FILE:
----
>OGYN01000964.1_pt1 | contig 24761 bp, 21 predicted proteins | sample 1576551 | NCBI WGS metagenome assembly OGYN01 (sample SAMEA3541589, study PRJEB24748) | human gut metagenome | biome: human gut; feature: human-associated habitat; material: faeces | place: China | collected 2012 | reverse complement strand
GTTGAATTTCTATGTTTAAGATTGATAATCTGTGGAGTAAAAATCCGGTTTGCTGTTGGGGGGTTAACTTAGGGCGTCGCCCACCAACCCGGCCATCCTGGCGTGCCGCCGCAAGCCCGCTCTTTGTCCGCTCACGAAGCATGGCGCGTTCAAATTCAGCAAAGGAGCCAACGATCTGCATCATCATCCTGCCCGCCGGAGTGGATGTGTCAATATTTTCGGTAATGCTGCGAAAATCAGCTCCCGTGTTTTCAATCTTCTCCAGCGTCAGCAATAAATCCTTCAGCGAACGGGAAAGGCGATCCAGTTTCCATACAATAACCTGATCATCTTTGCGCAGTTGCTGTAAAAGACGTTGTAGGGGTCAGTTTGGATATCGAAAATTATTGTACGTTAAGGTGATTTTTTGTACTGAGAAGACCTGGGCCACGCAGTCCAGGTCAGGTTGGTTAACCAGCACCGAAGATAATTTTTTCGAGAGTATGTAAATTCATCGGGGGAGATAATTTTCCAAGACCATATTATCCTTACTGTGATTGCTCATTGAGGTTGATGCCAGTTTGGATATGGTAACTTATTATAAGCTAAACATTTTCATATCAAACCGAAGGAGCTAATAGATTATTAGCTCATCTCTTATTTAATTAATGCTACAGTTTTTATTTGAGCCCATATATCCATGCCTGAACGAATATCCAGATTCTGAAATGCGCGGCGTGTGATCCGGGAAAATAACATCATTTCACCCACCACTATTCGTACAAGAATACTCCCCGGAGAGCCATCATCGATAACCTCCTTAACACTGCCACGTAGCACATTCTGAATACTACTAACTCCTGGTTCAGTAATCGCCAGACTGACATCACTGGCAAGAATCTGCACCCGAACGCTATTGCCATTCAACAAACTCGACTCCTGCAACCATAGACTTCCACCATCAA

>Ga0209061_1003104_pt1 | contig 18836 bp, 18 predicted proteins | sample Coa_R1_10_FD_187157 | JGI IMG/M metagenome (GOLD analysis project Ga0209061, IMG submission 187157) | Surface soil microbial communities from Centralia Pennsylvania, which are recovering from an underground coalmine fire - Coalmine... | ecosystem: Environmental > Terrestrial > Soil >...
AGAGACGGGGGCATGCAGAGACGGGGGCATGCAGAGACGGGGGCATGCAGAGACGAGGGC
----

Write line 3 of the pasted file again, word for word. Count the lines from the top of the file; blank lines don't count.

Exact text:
>Ga0209061_1003104_pt1 | contig 18836 bp, 18 predicted proteins | sample Coa_R1_10_FD_187157 | JGI IMG/M metagenome (GOLD analysis project Ga0209061, IMG submission 187157) | Surface soil microbial communities from Centralia Pennsylvania, which are recovering from an underground coalmine fire - Coalmine... | ecosystem: Environmental > Terrestrial > Soil >...